Diabetes is a chronic disease that affects the way the human body controls the level of glucose in the blood. Glucose serves as fuel for the human body. Whereas glycogen is a mobilized form of glucose and is a form of energy storage in the human body. Insulin is a hormone that moves glucose from the blood into the cells. The two main types of diabetes are 1 and 2, which are caused by deviations in a person’s body related to insulin. Patients with type 1 diabetes do not produce insulin due to their immune system destroying the hormone-producing beta cells in the pancreas that produces the hormones the human organism needs to digest food, one of which is insulin. Their livers, which store and produce glucose, also do not respond to the body’s needs. Those diagnosed with type 2 diabetes, although are able to produce insulin, their bodies cannot use the hormone the way it allows glucose to access the cells (What Is Diabetes? 2020). As a result, in both cases, the levels of blood sugar increase, leading to various physical and psychological consequences.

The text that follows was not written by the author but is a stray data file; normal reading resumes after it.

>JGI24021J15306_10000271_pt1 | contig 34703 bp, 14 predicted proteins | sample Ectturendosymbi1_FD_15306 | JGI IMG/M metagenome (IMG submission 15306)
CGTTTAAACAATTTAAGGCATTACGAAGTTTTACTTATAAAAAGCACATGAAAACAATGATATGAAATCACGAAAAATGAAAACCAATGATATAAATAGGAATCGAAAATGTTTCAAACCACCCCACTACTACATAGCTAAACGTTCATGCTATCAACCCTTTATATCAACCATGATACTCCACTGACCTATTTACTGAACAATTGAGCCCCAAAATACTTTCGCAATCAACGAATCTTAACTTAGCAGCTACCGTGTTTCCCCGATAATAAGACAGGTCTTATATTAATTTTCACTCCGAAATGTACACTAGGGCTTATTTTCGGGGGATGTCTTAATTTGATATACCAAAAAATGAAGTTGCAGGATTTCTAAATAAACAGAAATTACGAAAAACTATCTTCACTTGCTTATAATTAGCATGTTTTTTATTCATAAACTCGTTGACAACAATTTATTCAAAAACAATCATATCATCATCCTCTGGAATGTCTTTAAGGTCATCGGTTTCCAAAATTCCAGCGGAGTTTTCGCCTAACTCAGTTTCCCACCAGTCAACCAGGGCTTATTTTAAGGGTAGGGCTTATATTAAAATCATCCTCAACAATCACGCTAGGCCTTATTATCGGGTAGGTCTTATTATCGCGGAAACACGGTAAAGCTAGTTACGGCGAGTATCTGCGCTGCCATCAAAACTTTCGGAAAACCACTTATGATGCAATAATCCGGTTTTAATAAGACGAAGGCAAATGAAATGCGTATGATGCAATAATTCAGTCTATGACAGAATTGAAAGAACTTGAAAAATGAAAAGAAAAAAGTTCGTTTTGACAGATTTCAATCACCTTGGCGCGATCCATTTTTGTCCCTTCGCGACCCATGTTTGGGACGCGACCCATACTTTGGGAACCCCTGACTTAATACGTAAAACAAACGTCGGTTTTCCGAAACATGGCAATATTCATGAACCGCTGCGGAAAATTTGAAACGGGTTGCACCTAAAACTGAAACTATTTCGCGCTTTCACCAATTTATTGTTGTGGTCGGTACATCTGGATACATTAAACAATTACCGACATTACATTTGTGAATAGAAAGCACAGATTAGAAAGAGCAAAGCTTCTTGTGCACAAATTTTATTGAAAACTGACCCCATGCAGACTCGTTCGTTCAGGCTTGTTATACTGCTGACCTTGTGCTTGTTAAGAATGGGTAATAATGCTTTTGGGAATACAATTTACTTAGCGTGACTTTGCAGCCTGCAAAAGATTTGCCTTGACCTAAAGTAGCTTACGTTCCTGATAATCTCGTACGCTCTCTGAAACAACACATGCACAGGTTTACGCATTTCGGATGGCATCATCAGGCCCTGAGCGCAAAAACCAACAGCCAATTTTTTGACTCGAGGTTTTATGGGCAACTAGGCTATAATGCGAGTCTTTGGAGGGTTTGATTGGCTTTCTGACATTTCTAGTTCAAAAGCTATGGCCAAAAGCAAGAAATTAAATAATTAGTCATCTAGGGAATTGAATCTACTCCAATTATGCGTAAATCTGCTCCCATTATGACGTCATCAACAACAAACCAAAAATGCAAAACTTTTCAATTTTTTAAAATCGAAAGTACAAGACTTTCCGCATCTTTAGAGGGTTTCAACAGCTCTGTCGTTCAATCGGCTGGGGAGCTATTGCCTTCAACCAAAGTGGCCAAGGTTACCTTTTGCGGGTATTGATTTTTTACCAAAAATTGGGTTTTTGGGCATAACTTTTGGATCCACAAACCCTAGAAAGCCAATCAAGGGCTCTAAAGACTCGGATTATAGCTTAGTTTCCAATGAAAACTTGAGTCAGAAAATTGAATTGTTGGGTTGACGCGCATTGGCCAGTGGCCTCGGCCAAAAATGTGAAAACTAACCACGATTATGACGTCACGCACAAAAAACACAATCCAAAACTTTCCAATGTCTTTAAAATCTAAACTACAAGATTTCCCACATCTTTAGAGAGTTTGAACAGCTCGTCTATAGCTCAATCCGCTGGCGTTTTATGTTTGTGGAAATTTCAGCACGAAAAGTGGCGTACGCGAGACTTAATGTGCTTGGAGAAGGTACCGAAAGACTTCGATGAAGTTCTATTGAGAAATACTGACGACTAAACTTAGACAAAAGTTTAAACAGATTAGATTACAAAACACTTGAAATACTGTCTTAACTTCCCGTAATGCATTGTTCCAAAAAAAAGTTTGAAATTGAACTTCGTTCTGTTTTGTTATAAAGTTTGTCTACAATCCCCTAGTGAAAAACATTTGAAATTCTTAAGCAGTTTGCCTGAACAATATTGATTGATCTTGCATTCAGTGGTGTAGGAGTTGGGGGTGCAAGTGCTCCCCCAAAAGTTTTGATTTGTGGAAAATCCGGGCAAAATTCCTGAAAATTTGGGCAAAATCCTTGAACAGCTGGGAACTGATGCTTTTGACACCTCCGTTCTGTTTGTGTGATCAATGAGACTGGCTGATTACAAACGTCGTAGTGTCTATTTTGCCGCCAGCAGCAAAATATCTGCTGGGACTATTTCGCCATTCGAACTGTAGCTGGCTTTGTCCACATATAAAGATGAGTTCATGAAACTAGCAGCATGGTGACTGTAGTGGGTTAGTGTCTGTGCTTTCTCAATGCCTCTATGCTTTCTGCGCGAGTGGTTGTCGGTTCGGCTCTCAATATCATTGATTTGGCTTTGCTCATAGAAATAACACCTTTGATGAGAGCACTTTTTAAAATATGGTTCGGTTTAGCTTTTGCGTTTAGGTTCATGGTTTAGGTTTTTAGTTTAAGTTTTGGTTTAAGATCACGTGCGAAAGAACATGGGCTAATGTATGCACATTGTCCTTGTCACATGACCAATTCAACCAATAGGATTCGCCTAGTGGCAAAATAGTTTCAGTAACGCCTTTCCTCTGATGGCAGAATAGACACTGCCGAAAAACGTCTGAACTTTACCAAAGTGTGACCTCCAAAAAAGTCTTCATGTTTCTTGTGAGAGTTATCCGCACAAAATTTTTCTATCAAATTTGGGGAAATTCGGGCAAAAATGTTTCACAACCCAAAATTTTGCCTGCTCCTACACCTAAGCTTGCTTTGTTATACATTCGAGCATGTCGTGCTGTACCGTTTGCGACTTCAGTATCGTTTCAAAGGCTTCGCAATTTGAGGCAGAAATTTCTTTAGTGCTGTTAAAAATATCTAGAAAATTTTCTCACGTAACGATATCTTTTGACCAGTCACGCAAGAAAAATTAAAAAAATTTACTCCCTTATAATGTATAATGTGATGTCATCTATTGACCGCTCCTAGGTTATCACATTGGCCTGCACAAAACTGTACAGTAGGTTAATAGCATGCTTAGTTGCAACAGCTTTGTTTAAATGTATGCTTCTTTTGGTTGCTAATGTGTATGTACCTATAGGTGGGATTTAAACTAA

Symptoms of both types of diabetes include fatigue, hunger, thirst, mood changes, and irritability. Apart from that, type 2 diabetes can also result in limb numbness.
It is important to note that many of those diagnosed with type 2 diabetes develop the symptoms over many years (Symptoms & Causes of Diabetes, 2021), as their ability to produce insulin decreases as they age.
Diagnosis, Risks, and Treatment
The primary way to diagnose both types is the Hemoglobin A1C test (Understanding A1C, n.d.). The test measures a patient’s blood sugar levels over the past couple of months and, based on the results, among which 6.5% or higher indicate diabetes.
Risk factors of type 1 diabetes are as follows: family genes; age, since it is most common among children and adolescents; geographic location, as the disease prevails among the inhabitants far from the equator.
At the same time, type 2 diabetes risk factors are prediabetes, excess weight, age over 45, high physical inactivity, and polycystic ovary syndrome (PCOS).
To this day, there is no known cure for type 1 diabetes. People with such a diagnosis must regularly inject insulin into their bodies, especially after a severe carbohydrate intake, which can cause blood sugar levels to increase quickly. Type 2 can be treated to the point of its complete reversal with proper diet and exercise.
Symptoms & Causes of Diabetes. (2021). National Institute of Diabetes and Digestive and Kidney Diseases.
Understanding A1C. (n.d.). American Diabetes Association.
What is Diabetes? (2020). Centers for Disease Control and Prevention.